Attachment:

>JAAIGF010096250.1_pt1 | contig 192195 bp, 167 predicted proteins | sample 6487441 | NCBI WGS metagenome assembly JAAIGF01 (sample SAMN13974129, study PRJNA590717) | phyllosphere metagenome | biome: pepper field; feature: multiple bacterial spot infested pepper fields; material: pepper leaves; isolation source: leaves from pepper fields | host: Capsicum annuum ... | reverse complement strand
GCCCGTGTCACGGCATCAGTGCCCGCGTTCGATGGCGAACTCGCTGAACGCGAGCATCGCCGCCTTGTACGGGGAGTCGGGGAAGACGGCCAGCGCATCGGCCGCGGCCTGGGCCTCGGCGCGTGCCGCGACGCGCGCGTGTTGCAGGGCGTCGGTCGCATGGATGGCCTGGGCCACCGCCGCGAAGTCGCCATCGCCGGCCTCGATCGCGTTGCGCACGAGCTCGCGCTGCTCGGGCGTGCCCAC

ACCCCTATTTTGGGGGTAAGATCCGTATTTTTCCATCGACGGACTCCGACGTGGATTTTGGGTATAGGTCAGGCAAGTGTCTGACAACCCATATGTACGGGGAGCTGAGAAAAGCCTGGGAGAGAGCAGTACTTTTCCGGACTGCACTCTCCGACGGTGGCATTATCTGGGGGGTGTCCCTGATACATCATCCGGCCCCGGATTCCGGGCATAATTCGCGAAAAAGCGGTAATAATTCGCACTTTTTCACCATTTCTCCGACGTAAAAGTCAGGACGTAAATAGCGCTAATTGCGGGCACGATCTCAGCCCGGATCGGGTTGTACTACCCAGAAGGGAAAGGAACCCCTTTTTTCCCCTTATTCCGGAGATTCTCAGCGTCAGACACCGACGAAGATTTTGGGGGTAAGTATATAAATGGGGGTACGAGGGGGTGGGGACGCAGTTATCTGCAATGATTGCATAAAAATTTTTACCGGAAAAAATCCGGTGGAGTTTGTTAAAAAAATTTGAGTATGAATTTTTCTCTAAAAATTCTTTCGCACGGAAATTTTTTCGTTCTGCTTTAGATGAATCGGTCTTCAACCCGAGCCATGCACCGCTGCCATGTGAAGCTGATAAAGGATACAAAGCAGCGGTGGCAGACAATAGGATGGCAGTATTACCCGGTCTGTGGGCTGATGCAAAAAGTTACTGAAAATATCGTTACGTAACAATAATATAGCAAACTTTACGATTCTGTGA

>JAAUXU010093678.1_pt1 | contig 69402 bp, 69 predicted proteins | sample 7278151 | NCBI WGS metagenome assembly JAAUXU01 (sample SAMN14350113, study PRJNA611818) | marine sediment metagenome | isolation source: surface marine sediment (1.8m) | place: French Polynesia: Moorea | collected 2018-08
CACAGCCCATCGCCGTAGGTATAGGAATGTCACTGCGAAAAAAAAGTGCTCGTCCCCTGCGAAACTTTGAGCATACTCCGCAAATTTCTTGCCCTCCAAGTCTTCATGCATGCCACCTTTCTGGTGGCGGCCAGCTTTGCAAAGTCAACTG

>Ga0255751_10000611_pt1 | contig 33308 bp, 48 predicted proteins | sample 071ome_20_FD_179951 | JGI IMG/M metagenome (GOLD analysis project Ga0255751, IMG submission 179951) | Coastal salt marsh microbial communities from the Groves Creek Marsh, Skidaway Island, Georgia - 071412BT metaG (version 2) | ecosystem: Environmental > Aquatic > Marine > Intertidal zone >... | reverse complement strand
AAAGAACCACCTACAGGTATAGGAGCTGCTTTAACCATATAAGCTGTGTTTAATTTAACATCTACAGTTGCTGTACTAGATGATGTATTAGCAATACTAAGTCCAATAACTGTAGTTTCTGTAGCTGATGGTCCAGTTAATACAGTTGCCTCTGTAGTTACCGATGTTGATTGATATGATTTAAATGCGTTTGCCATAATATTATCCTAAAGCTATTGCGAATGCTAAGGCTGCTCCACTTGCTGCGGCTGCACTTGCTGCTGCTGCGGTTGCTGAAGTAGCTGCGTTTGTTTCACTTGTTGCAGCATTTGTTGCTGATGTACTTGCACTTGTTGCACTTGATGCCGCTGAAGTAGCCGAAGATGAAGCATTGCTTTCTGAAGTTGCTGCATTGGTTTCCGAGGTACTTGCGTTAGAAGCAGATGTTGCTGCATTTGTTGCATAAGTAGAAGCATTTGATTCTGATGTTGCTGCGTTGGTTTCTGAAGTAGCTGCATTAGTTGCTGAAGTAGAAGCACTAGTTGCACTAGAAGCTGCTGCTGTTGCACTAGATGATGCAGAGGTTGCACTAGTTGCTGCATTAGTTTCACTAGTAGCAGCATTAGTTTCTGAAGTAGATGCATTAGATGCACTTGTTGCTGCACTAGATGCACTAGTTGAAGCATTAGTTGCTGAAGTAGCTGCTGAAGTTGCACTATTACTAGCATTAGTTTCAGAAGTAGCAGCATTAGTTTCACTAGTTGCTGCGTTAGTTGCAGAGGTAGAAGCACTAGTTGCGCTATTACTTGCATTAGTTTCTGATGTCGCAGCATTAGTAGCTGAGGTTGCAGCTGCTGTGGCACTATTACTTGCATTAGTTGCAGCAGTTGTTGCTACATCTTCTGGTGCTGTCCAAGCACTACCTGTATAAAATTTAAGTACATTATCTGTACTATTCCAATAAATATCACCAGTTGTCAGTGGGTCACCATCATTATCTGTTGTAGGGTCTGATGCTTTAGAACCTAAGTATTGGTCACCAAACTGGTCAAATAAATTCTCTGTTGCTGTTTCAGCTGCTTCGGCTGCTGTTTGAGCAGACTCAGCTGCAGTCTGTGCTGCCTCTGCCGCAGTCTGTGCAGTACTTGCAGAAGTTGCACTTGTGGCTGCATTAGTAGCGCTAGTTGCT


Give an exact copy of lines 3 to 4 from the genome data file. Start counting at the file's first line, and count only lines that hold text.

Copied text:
ACCCCTATTTTGGGGGTAAGATCCGTATTTTTCCATCGACGGACTCCGACGTGGATTTTGGGTATAGGTCAGGCAAGTGTCTGACAACCCATATGTACGGGGAGCTGAGAAAAGCCTGGGAGAGAGCAGTACTTTTCCGGACTGCACTCTCCGACGGTGGCATTATCTGGGGGGTGTCCCTGATACATCATCCGGCCCCGGATTCCGGGCATAATTCGCGAAAAAGCGGTAATAATTCGCACTTTTTCACCATTTCTCCGACGTAAAAGTCAGGACGTAAATAGCGCTAATTGCGGGCACGATCTCAGCCCGGATCGGGTTGTACTACCCAGAAGGGAAAGGAACCCCTTTTTTCCCCTTATTCCGGAGATTCTCAGCGTCAGACACCGACGAAGATTTTGGGGGTAAGTATATAAATGGGGGTACGAGGGGGTGGGGACGCAGTTATCTGCAATGATTGCATAAAAATTTTTACCGGAAAAAATCCGGTGGAGTTTGTTAAAAAAATTTGAGTATGAATTTTTCTCTAAAAATTCTTTCGCACGGAAATTTTTTCGTTCTGCTTTAGATGAATCGGTCTTCAACCCGAGCCATGCACCGCTGCCATGTGAAGCTGATAAAGGATACAAAGCAGCGGTGGCAGACAATAGGATGGCAGTATTACCCGGTCTGTGGGCTGATGCAAAAAGTTACTGAAAATATCGTTACGTAACAATAATATAGCAAACTTTACGATTCTGTGA

>JAAUXU010093678.1_pt1 | contig 69402 bp, 69 predicted proteins | sample 7278151 | NCBI WGS metagenome assembly JAAUXU01 (sample SAMN14350113, study PRJNA611818) | marine sediment metagenome | isolation source: surface marine sediment (1.8m) | place: French Polynesia: Moorea | collected 2018-08